Christensen on Hollander’s qabbalistic poetics

Many of [John] Hollander’s unique lyric structures are based on prime numbers and their factorials. Among others, Hollander’s partiality for prime numbers is evident in spy-master Cupcake’s “eleven-phase transposition grid,” in Reflections on Espionage, and in the thirteen-syllable line throughout Powers of Thirteen. Moreover, two of the major sequences, Spectral Emanations and Powers of Thirteen are built on factorials of prime numbers (7 and 13 respectively). … At three moments in this half-century of publication, Hollander has marked out the scope of his achievement with Selected Poems (1972, 1978, and 1993), with only thirteen poems common to all three editions.*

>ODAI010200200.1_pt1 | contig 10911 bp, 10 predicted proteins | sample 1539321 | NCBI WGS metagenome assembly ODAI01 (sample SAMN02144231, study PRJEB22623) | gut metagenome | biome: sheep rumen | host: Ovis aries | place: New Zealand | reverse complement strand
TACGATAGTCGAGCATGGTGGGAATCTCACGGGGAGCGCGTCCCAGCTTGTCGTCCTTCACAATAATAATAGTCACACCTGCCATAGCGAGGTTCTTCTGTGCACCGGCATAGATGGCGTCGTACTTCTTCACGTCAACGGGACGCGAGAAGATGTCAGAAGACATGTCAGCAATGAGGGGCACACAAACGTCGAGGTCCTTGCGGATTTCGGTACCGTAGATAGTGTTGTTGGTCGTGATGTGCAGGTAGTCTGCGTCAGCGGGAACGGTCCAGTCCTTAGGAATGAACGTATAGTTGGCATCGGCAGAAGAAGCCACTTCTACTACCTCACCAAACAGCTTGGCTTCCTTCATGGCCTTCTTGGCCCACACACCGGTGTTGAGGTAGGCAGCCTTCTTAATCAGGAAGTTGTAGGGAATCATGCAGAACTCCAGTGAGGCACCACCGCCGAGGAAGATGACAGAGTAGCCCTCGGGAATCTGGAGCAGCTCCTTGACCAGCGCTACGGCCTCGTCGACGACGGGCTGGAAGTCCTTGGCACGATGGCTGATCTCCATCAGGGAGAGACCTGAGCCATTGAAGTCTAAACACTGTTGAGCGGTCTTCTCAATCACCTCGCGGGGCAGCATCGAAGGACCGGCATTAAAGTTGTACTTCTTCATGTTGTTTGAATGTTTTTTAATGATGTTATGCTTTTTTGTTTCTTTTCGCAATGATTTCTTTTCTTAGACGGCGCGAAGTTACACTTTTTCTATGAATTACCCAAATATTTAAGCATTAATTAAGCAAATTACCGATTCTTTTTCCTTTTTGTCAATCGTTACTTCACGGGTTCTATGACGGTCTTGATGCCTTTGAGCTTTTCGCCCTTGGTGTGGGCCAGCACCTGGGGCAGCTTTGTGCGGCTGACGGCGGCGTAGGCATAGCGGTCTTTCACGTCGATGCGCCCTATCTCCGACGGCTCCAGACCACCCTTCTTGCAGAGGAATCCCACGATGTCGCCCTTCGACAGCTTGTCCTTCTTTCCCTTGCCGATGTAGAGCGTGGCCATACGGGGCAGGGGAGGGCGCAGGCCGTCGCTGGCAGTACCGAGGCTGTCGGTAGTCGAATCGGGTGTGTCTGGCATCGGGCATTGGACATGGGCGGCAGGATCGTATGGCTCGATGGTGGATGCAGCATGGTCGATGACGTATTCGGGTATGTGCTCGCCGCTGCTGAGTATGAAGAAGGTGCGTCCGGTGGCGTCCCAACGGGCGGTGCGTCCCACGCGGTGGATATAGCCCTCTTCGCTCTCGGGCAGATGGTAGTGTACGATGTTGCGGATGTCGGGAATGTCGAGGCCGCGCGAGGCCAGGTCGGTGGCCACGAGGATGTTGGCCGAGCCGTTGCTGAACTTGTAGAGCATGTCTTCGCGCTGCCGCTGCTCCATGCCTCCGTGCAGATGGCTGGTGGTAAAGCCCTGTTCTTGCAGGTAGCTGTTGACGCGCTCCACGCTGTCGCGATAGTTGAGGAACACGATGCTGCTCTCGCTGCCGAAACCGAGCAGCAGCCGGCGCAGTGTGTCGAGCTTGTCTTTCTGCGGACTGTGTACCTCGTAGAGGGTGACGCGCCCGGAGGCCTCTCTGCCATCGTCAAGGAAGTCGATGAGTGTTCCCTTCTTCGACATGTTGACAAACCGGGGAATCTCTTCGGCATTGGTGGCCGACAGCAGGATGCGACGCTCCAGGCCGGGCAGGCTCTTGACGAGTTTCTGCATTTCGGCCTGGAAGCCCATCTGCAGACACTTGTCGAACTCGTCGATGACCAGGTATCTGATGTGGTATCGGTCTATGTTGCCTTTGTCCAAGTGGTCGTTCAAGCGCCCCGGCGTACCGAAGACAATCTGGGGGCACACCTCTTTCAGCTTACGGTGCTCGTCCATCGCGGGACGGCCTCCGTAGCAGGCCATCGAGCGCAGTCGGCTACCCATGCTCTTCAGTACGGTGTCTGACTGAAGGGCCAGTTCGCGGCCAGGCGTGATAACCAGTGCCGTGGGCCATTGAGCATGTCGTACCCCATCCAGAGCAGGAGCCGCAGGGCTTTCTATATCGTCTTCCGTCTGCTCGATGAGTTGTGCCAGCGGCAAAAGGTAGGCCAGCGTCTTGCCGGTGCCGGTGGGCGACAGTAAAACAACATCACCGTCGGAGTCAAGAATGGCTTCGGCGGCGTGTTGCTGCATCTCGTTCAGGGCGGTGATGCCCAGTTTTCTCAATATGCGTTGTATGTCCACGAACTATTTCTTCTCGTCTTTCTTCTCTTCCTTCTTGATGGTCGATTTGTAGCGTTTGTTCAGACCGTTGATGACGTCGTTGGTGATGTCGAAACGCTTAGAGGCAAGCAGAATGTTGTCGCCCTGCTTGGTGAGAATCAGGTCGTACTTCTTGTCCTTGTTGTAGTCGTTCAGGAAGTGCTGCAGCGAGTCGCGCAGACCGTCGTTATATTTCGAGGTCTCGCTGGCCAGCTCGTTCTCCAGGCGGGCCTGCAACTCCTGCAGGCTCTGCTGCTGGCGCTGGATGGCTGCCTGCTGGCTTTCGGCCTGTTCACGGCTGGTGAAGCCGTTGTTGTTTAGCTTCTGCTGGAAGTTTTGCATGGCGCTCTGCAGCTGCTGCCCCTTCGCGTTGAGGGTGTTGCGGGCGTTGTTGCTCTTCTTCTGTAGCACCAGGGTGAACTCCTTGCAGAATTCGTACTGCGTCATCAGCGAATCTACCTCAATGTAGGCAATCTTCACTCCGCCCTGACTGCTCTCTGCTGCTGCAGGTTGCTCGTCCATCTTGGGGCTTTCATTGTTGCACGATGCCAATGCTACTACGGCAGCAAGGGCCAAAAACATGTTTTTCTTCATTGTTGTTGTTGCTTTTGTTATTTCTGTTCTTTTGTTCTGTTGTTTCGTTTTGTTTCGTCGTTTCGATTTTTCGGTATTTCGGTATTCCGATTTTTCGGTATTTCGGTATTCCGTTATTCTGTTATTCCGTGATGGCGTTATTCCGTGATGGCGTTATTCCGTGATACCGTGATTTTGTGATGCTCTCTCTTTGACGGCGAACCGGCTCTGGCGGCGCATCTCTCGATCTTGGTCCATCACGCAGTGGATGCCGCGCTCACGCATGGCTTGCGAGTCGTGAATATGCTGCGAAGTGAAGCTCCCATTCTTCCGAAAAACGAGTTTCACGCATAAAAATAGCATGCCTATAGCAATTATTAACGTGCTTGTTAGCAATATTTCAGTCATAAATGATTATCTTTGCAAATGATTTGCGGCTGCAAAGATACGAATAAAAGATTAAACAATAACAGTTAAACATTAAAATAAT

*Thirteen is a number significant to Hollander, who discovered, in the course of writing Powers of Thirteen, that the initial letters of his name, first and last, add up to thirteen. The thirteen poems are “For Both of You”; “The Great Bear”; “Movie-Going”; “Digging It Out”; “Off Marblehead”; “The Ninth of July”; “Sunday Evenings”: “From the Ramble”; “The Night Mirror”; “Under Cancer”; “Granny Smith”; “Adam’s Task”; and “The Head of the Bed.”
—Philip H. Christensen, “John Hollander’s Selected Poems (1972, 1978, and 1993) and the Necessity of ‘Preparing a Perpetual Calendar,’” in Hélène Aji & Jennifer Kilgore-Caradec (eds.), Selected Poems: From Modernism to Now (2012; my emphasis).

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